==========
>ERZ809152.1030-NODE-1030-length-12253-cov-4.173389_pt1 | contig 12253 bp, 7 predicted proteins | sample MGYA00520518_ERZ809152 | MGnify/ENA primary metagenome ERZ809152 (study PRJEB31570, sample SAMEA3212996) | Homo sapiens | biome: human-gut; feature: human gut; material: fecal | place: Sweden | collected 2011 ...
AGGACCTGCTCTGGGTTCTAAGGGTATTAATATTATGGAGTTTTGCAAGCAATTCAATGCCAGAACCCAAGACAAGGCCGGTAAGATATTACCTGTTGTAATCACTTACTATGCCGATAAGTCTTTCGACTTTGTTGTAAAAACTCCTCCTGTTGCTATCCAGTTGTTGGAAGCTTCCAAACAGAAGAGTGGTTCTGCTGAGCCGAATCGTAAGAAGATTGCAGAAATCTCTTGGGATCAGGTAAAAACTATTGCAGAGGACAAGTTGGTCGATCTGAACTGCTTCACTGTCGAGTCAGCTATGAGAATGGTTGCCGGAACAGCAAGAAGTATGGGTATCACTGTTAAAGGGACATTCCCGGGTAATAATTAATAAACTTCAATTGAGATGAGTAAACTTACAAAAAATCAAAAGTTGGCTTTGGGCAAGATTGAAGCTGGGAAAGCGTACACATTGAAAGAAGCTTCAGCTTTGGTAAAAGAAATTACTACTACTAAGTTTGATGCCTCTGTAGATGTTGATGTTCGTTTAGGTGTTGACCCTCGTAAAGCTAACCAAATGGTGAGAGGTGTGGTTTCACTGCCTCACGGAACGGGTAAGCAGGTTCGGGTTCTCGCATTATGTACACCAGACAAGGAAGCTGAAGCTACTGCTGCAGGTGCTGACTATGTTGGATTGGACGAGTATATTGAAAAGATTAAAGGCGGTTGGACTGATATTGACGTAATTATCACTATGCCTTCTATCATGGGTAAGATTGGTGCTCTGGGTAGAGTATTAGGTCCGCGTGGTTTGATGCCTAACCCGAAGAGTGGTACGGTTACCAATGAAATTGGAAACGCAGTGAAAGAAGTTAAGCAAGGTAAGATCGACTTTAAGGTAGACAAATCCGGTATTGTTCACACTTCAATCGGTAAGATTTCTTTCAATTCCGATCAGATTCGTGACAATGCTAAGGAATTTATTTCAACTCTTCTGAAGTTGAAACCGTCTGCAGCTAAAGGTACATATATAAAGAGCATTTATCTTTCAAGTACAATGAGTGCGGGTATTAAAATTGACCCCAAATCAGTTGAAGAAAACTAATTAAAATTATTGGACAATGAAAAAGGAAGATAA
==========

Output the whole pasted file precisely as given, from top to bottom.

>ERZ809152.1030-NODE-1030-length-12253-cov-4.173389_pt1 | contig 12253 bp, 7 predicted proteins | sample MGYA00520518_ERZ809152 | MGnify/ENA primary metagenome ERZ809152 (study PRJEB31570, sample SAMEA3212996) | Homo sapiens | biome: human-gut; feature: human gut; material: fecal | place: Sweden | collected 2011 ...
AGGACCTGCTCTGGGTTCTAAGGGTATTAATATTATGGAGTTTTGCAAGCAATTCAATGCCAGAACCCAAGACAAGGCCGGTAAGATATTACCTGTTGTAATCACTTACTATGCCGATAAGTCTTTCGACTTTGTTGTAAAAACTCCTCCTGTTGCTATCCAGTTGTTGGAAGCTTCCAAACAGAAGAGTGGTTCTGCTGAGCCGAATCGTAAGAAGATTGCAGAAATCTCTTGGGATCAGGTAAAAACTATTGCAGAGGACAAGTTGGTCGATCTGAACTGCTTCACTGTCGAGTCAGCTATGAGAATGGTTGCCGGAACAGCAAGAAGTATGGGTATCACTGTTAAAGGGACATTCCCGGGTAATAATTAATAAACTTCAATTGAGATGAGTAAACTTACAAAAAATCAAAAGTTGGCTTTGGGCAAGATTGAAGCTGGGAAAGCGTACACATTGAAAGAAGCTTCAGCTTTGGTAAAAGAAATTACTACTACTAAGTTTGATGCCTCTGTAGATGTTGATGTTCGTTTAGGTGTTGACCCTCGTAAAGCTAACCAAATGGTGAGAGGTGTGGTTTCACTGCCTCACGGAACGGGTAAGCAGGTTCGGGTTCTCGCATTATGTACACCAGACAAGGAAGCTGAAGCTACTGCTGCAGGTGCTGACTATGTTGGATTGGACGAGTATATTGAAAAGATTAAAGGCGGTTGGACTGATATTGACGTAATTATCACTATGCCTTCTATCATGGGTAAGATTGGTGCTCTGGGTAGAGTATTAGGTCCGCGTGGTTTGATGCCTAACCCGAAGAGTGGTACGGTTACCAATGAAATTGGAAACGCAGTGAAAGAAGTTAAGCAAGGTAAGATCGACTTTAAGGTAGACAAATCCGGTATTGTTCACACTTCAATCGGTAAGATTTCTTTCAATTCCGATCAGATTCGTGACAATGCTAAGGAATTTATTTCAACTCTTCTGAAGTTGAAACCGTCTGCAGCTAAAGGTACATATATAAAGAGCATTTATCTTTCAAGTACAATGAGTGCGGGTATTAAAATTGACCCCAAATCAGTTGAAGAAAACTAATTAAAATTATTGGACAATGAAAAAGGAAGATAA